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In an earlier question I asked, What evidence is there that Shakespeare revised The Winter's Tale after 1611? One of the arguments cited in the answer comes from Christopher Hardman's study Shakespeare: The Winter's Tale (Penguin Critical Studies. Penguin, 1988. Page 15):

It has sometimes been said that the appearance of Hermione to Antigonus was evidence of a version of the play in which the queen did indeed die, as no one in Shakespeare's day would have thought it possible to see the spirit of someone still alive.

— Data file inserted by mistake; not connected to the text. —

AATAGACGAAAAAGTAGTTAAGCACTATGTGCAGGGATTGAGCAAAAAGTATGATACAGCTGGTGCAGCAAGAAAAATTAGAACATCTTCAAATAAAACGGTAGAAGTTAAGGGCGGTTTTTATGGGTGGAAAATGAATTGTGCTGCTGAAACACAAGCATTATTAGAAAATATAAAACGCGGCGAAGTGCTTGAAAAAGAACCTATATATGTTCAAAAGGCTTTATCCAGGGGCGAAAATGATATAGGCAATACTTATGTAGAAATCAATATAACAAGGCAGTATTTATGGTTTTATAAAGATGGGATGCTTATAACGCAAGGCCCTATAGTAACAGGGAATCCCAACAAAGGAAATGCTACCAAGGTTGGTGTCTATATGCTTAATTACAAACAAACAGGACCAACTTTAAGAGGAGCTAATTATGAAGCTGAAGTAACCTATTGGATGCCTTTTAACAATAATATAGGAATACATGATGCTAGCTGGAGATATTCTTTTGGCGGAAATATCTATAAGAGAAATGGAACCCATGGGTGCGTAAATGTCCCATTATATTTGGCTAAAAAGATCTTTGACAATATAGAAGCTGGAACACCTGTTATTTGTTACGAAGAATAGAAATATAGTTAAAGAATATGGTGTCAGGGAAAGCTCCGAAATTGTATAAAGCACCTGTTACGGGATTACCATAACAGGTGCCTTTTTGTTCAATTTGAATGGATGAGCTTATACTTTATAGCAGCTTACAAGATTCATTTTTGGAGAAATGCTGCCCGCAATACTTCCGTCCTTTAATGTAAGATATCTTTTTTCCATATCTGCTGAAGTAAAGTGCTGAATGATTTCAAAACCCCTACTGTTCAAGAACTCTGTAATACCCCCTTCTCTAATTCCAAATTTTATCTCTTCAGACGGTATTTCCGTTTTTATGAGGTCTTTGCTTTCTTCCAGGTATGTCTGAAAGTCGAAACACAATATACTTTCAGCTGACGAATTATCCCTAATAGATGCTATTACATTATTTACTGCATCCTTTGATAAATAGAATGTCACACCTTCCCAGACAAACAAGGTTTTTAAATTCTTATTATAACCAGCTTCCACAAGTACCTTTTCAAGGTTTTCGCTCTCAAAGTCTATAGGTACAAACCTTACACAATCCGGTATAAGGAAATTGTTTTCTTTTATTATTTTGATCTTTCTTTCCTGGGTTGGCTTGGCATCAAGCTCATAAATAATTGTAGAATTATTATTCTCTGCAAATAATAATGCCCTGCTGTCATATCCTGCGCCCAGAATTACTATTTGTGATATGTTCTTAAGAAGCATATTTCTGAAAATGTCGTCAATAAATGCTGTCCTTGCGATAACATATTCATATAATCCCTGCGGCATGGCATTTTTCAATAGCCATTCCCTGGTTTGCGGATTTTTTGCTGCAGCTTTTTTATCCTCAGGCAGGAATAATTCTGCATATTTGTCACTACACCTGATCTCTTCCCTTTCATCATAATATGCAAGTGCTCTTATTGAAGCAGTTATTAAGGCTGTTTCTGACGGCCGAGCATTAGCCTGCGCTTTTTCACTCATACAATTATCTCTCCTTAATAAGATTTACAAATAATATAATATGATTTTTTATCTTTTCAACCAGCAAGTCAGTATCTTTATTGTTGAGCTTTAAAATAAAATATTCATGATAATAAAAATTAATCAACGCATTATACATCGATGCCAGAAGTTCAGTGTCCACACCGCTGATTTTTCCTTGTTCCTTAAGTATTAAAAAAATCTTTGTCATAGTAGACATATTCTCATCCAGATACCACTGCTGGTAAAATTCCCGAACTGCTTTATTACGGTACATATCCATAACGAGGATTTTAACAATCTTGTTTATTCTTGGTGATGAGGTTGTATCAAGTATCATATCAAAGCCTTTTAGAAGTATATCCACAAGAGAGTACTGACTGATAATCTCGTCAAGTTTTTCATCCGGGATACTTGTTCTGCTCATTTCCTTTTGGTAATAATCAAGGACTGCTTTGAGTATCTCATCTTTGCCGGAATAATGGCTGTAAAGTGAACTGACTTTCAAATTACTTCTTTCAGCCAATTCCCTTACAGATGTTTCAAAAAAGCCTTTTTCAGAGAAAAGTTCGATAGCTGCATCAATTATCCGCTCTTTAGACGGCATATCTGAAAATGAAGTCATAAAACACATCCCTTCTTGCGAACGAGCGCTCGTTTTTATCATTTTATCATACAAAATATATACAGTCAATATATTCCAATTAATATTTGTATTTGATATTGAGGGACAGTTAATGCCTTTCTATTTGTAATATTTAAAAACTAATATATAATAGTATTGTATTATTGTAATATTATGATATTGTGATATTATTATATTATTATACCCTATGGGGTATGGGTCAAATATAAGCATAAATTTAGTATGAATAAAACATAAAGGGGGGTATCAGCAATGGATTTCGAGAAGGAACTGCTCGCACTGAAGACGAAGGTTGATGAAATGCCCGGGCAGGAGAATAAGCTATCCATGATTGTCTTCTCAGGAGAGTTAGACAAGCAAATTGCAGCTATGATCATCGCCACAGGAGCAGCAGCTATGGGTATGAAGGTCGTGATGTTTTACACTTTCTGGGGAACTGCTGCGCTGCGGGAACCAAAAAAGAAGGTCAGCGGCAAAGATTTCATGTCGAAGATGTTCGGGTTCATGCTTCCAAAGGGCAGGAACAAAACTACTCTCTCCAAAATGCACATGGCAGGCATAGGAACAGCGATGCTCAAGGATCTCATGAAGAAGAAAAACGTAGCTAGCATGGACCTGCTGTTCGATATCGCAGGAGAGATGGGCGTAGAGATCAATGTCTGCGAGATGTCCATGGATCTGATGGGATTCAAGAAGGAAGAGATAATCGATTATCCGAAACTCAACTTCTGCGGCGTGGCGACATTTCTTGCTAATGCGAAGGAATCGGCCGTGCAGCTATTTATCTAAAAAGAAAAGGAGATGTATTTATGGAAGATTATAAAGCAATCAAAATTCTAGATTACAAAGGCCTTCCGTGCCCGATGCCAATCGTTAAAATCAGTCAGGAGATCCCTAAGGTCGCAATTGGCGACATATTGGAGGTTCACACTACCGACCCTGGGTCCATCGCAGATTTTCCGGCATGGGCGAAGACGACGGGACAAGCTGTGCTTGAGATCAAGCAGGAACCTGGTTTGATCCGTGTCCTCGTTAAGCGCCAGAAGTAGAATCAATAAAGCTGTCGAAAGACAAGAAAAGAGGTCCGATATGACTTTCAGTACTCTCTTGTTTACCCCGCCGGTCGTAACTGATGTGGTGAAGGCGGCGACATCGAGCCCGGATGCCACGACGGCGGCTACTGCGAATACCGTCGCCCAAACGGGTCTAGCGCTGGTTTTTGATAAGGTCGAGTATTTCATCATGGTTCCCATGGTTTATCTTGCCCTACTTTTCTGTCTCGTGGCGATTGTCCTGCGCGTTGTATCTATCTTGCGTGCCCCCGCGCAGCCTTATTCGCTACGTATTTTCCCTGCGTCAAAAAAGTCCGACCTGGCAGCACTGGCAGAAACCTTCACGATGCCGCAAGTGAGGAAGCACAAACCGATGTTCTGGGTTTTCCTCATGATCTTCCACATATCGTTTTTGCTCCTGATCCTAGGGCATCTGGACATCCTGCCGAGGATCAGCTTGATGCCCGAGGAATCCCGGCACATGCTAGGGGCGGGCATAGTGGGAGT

Unfortunately, Hardman does not cite any sources, so it is not clear which critics have cited this as evidence. I have not encountered this argument in other works that I recently read, i.e. two editions of The Winter's Tale (Ernest Schanzer's edition for the New Penguin Shakespeare and Stephen Orgel's edition for the Oxford Shakespeare) and an anthology of criticism edited by Kenneth Muir (Shakespeare: The Winter's Tale. Casebook Series. Macmillan, 1968). Hence my question: who was the first critic who used Antigonus's as an argument for the theory that there may have been an earlier version of The Winter's Tale in which Hermione really dies?

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